Introduction: Yet Another Terra Cotta Smoker

About: Mechanical Engineer, driven by learning. I usually have a few very different projects going, with the goal of learning new skills. My overall goal is to become proficient in a plethora of skills, rather than t…

I know this has been done many times, but I figured I would document mine as well.

I've been wanting to make one of these since I saw the Good Eats episode that introduced it. My friend recently had a birthday, and he is a meat fanatic, so I figured this would be the perfect time to build one!

If you haven't seen one of these before, it's a cheap, home made version of a ceramic meat smoker, such as the Big Green egg. The terra cotta acts as a terrific insulator, allowing you to hold high temperatures for several hours for some delicious flavor!

This is my first Instructable. I know there is definitely room for improvement, and I definitely stumbled through it, but I was satisfied with the end result.

Step 1: Grill!

I am putting this step first so you don't make the same mistake that I made.

you are going to need somewhere to hold your meat inside your smoker. In our case, we'll be using a BBQ grill. If you or someone you know has an old, rusted BBQ, re-use! Otherwise, the hardware store has replacement grills.

I could only find 3 different grill sizes. I put this step first so that you can choose what size of grill you want before you proceed. While you're in the BBQ isle, also pick up a replacement grill thermometer (not a meat thermometer). More on that later!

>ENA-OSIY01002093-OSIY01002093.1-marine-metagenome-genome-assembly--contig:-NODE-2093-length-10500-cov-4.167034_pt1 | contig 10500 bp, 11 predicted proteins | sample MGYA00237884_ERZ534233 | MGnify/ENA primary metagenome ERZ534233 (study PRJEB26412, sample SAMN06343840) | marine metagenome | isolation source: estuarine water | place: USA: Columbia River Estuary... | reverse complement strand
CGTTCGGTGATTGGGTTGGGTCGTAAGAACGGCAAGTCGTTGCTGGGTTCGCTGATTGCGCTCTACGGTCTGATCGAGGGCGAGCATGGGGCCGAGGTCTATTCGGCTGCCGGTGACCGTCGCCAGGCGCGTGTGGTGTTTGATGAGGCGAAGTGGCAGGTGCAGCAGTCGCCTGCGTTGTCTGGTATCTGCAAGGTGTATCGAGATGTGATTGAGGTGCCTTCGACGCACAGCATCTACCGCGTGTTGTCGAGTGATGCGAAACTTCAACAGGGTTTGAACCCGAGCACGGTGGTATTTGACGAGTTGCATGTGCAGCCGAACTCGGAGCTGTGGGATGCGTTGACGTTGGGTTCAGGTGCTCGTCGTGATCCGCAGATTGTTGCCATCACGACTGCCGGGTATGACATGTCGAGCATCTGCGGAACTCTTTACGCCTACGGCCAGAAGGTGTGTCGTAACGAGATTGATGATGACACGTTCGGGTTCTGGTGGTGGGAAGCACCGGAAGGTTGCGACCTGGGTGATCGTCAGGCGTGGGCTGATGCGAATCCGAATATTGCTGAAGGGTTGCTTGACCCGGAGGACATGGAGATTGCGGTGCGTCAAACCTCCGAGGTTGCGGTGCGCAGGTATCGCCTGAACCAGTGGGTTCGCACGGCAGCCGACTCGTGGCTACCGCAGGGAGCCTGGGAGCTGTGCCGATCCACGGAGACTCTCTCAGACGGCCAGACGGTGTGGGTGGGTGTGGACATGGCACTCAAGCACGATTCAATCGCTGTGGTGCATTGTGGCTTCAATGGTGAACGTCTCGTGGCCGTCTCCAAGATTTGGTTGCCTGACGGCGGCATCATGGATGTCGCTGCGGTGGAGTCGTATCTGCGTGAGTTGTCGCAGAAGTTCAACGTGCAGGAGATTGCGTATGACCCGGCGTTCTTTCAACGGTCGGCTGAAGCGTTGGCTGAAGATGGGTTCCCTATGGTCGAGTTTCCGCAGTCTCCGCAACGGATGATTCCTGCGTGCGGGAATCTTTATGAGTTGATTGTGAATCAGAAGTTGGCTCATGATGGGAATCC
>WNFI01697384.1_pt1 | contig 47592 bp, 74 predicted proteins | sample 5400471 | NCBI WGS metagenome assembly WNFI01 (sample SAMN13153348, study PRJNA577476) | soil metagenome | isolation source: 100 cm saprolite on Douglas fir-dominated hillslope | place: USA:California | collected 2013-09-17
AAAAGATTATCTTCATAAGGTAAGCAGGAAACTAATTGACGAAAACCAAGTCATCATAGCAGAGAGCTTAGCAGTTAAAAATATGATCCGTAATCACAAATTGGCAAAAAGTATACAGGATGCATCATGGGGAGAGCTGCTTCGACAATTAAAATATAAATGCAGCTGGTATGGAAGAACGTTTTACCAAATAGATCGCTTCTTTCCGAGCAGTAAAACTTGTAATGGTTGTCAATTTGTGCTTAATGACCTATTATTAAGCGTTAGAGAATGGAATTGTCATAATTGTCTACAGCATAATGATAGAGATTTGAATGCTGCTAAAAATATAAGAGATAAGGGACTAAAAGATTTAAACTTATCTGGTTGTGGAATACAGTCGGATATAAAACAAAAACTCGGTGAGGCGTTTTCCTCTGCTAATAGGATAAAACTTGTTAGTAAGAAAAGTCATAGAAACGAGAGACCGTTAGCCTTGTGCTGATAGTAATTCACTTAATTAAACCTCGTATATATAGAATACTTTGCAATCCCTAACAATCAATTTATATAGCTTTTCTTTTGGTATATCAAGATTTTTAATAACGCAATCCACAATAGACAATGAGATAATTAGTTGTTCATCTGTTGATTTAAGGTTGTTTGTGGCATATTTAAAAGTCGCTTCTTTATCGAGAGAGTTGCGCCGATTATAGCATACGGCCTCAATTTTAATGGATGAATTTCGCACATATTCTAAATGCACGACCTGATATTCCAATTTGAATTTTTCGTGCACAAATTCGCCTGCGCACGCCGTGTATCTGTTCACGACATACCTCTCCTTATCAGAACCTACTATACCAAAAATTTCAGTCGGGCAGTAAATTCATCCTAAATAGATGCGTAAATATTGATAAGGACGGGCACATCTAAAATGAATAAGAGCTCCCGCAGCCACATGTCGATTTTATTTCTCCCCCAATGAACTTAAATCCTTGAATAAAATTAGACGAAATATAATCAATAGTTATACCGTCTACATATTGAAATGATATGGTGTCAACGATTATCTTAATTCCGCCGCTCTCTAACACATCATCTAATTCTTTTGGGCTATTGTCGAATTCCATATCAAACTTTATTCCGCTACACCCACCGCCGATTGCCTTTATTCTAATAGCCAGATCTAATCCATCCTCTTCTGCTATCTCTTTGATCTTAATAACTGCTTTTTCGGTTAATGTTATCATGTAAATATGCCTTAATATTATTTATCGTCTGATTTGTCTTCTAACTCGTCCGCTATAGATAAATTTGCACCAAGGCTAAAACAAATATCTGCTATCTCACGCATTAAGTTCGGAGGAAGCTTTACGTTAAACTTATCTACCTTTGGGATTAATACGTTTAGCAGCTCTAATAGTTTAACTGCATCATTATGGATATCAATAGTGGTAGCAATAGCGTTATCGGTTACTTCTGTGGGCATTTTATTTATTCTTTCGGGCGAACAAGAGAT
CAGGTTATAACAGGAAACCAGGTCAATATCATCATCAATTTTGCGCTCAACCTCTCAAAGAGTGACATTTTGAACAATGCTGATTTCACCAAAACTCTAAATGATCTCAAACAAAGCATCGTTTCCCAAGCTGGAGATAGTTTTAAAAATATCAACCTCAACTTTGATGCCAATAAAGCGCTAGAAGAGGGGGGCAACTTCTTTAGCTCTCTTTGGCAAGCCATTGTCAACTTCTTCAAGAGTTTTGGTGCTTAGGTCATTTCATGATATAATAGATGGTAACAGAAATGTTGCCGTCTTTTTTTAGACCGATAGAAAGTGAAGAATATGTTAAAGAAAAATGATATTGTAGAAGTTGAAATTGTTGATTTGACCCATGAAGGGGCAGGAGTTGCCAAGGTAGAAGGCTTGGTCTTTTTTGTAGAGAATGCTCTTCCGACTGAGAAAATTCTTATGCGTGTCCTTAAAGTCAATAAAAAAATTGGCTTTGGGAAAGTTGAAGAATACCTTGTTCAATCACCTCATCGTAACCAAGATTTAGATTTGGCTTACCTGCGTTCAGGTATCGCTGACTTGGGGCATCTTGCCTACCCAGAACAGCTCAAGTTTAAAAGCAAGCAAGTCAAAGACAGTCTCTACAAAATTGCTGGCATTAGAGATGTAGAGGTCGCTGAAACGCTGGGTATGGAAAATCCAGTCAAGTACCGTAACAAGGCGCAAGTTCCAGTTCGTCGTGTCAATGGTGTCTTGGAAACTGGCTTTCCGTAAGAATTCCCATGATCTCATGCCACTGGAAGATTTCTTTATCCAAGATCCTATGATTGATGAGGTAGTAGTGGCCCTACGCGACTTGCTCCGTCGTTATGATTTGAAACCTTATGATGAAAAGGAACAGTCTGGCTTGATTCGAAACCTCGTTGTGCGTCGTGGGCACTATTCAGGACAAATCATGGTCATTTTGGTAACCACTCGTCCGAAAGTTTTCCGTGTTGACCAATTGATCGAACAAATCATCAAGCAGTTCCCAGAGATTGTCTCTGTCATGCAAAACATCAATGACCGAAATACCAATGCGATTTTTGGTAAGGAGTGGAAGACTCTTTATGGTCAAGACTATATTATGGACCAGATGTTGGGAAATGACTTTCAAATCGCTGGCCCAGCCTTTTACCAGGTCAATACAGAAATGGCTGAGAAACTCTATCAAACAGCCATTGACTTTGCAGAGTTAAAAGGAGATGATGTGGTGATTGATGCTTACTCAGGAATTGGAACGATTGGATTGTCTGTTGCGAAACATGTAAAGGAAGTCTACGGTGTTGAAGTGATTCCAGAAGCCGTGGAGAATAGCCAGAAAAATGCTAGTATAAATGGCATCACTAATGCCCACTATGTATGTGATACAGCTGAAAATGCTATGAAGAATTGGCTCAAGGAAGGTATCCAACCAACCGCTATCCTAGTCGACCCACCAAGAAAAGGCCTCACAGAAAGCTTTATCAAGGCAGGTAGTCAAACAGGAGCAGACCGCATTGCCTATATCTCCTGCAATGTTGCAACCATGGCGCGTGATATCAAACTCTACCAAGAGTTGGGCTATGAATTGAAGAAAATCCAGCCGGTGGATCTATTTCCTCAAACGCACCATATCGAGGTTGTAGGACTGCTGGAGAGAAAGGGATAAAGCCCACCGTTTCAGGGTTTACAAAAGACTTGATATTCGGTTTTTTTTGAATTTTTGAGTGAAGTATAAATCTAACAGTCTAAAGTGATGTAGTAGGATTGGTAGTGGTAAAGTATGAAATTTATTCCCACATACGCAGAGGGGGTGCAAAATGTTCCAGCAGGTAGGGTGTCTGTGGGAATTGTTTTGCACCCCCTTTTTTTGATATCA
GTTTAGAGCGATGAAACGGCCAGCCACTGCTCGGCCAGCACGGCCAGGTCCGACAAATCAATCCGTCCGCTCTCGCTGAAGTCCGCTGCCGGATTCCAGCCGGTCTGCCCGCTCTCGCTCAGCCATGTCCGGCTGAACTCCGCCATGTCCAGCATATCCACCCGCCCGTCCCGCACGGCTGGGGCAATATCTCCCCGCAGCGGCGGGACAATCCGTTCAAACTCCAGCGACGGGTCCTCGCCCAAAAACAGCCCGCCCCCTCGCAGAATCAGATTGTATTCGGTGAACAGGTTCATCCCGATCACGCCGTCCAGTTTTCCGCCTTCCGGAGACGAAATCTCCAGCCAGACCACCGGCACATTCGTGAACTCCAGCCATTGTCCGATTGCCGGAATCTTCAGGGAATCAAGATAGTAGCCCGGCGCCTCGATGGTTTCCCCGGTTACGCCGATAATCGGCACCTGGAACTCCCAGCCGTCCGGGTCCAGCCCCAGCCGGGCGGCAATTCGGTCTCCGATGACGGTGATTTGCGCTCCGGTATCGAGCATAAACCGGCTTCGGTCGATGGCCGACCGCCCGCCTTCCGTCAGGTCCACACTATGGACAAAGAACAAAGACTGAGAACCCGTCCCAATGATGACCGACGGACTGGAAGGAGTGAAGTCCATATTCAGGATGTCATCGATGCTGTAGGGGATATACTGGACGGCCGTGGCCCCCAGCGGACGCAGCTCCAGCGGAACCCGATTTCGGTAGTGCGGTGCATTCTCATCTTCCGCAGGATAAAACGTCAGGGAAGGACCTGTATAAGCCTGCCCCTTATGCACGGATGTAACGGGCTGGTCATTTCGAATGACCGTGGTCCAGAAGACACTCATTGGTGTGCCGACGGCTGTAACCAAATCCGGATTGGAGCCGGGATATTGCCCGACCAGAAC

I made the mistake of starting with the pots without measuring the diameter of my grill first. I just eyeballed the pots and thought that my grill would fit. Close, but not quite.

So think before picking your grill. Big grill means more surface area for cooking, but also probably means you are going to need big pots to hold it. Maybe not the best solution if you have limited space to work with.

Step 2: Terra Cotta Pots

You'll need two unglazed Terra Cotta pots.I picked up a couple of MYNTA pots on sale at Ikea. $10/ea. Ideally, instead of a deep pot for the top I would have gotten a shallow pot, but I couldn't find a suitable one, so I worked with what I could find. Obviously, if you get two different pots, make sure the diameter at the rim is the same.

Something to look for, a little lip on the inside of the pot in order to hang the grill later. Close to the rim is good for convenience. Mine is closer to the bottom of the pot, but again it was the best I could find at the time.

Also important to have, drain holes! Most pots will have these, but not always, so keep an eye out.

Make sure that your grill will fit inside your bottom pot. Ideally, you would look for a pot with a lip sized such that the grill will fit on top. Otherwise, try and find a pot where the ID at the rim is just slightly bigger than your grill. My pot was just a little too small for my first grill, so I had to get a different grill size.

Step 3: Hot Plate!

To heat the unit, you're going to want to get an electric hot plate. Again, I just happened to find one on sale. Make sure it is the proper size to fit into the bottom of your pot. Kitchen supply stores are always a good bet. The one I picked up happened to have a temperature adjustment, which will be nice to have for this project.